Once a cloth factory, La Aurora is now one of the most extensive and impressive art complexes I’ve seen outside a major city. Gallery after gallery is filled with everything from traditional Mexican woodwork and indigenous masks to sculptures and huge paintings by prominent artists. You could easily spend half a day there, and you’d likely still miss a lot.

Art at La Aurora San Miguel de Allende

That’s all good for visitors like me. But what’s San Miguel de Allende like to live in? Is it the place that makes retiring in Mexico a workable project? According to the 10,000 or so gringos who spend all or some of their year there, the answer is yes.

San Miguel is 2,000 metres (7,000 feet) above sea level, so its climate is ideal for those who don’t like the sweltering Mexican heat. In winter, mornings and evenings can be cool enough to require a jacket – my room was equipped with a heater, and I used it. But by late morning most days, the sun is shining and it’s t-shirt weather. (There is a rainy season, however, from May to September.)

And while it’s likely not the cheapest place in Mexico, San Miguel is a bargain compared with Canada or the U.S. Even in the tourist restaurants, a good meal with a beer costs less than $15 Canadian per person, and once you get away from the jardin, you’ll pay Mexican prices for things. You won’t go without, either: big-box food stores dot the edges of town, which are beginning to look a bit like an American suburb.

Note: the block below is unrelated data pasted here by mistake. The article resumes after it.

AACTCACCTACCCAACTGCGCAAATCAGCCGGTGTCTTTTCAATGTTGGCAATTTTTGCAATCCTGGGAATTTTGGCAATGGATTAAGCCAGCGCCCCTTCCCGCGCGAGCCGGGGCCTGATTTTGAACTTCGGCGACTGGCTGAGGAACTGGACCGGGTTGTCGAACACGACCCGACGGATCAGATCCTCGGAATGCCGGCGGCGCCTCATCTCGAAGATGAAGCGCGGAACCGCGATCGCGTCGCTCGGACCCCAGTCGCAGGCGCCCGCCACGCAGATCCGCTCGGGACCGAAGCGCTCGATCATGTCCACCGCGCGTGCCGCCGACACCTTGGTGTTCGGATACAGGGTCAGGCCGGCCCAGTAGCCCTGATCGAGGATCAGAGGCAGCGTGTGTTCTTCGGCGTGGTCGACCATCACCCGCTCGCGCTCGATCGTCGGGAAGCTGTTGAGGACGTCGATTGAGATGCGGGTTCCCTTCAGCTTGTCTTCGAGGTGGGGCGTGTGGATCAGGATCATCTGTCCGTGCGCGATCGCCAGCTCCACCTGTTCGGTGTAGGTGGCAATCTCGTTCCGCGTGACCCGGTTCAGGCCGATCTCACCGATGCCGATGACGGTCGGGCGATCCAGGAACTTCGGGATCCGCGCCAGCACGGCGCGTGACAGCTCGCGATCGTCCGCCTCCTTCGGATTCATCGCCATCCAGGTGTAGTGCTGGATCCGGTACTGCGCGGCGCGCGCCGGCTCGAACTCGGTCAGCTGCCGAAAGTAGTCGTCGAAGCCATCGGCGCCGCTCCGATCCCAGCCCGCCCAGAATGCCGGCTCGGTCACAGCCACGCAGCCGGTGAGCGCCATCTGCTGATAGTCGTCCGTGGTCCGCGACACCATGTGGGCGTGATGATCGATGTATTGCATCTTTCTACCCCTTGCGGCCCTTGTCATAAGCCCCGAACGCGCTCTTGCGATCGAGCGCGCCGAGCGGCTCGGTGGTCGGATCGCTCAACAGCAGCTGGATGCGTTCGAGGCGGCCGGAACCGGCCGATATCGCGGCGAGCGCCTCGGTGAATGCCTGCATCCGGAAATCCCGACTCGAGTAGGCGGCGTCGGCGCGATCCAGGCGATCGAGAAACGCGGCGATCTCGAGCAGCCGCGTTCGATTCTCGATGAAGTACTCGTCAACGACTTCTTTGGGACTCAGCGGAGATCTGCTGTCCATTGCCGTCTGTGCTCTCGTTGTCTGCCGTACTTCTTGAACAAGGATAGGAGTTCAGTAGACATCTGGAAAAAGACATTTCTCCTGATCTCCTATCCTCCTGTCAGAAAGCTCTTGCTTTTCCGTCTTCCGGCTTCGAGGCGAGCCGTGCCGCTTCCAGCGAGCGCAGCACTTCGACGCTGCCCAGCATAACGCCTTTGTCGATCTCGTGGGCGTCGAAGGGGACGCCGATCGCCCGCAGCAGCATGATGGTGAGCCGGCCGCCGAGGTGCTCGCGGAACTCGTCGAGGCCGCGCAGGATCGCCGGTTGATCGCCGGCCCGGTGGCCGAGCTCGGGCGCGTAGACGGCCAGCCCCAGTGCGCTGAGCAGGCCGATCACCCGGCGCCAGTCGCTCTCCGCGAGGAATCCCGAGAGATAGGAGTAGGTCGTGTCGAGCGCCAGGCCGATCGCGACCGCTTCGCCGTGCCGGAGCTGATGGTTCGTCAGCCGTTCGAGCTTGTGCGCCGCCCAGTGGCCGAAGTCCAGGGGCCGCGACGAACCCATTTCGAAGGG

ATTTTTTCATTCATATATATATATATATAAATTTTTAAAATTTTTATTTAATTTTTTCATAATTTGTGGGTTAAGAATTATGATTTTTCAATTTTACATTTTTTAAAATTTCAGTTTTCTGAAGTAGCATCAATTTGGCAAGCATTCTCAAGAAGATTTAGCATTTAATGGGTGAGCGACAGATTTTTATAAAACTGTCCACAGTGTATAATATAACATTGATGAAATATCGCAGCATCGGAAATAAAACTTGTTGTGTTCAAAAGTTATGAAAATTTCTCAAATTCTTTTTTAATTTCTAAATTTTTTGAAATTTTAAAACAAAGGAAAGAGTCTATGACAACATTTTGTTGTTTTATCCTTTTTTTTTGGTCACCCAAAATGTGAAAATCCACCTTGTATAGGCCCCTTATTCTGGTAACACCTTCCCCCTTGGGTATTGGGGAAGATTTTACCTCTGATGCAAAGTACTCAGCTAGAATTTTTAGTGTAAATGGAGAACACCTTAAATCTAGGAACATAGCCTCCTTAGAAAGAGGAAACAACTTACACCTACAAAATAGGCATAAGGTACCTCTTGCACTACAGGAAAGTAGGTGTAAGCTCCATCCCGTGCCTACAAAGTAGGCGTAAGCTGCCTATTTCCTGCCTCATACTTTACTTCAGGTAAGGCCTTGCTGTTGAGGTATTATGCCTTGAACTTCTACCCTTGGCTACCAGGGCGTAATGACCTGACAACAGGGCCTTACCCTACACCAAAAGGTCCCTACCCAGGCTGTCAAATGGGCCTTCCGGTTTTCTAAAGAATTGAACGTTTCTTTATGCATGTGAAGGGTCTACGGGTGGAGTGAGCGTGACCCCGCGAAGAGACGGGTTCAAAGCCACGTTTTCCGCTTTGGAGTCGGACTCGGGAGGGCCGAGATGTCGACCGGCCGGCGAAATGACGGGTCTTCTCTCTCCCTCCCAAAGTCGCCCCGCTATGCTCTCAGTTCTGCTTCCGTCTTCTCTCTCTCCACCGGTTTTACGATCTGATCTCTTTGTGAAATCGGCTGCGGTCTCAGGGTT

Housing? A basic house can be had for less than $150,000 Cdn, especially if you get out of the downtown area. There are lovely-looking condo developments in the downtown area, and northern-style subdivisions are springing up on the outskirts for those who really want to get away from it all. Long-term rentals start at less than $1,000 a month.

San MIguel de Allende patio

Of course, if you fancy a mansion, you can have one, and pay more than $1 million U.S. for it. There are companies in town that will design and build you one: real estate offices are a common sight in San Miguel. And if you’re living that high, you can have a maid and a gardener, too.

Medical care is a big issue for those retiring in Mexico. But Suzan Haskins of International Living, an authority on expat living, says the public and private hospitals in the area provide good care. If serious procedures are needed, big-city hospitals are an hour away in Queretaro. (This International Living article gives a little more detail on San Miguel’s advantages.)

And if you are spooked by Mexico’s reputation as a country plagued by drug violence, colonial enclaves like San Miguel are far removed from the hot spots. Still, there’s a good police presence around the downtown.

To me, one of the drawbacks of retiring to a smaller town or city is boredom: there’s just not that much to do. But San Miguel has an answer for that. Looking for a place to have breakfast one morning, I ran into Patrick, an expat from Alaska spending the winter in San Miguel with his wife.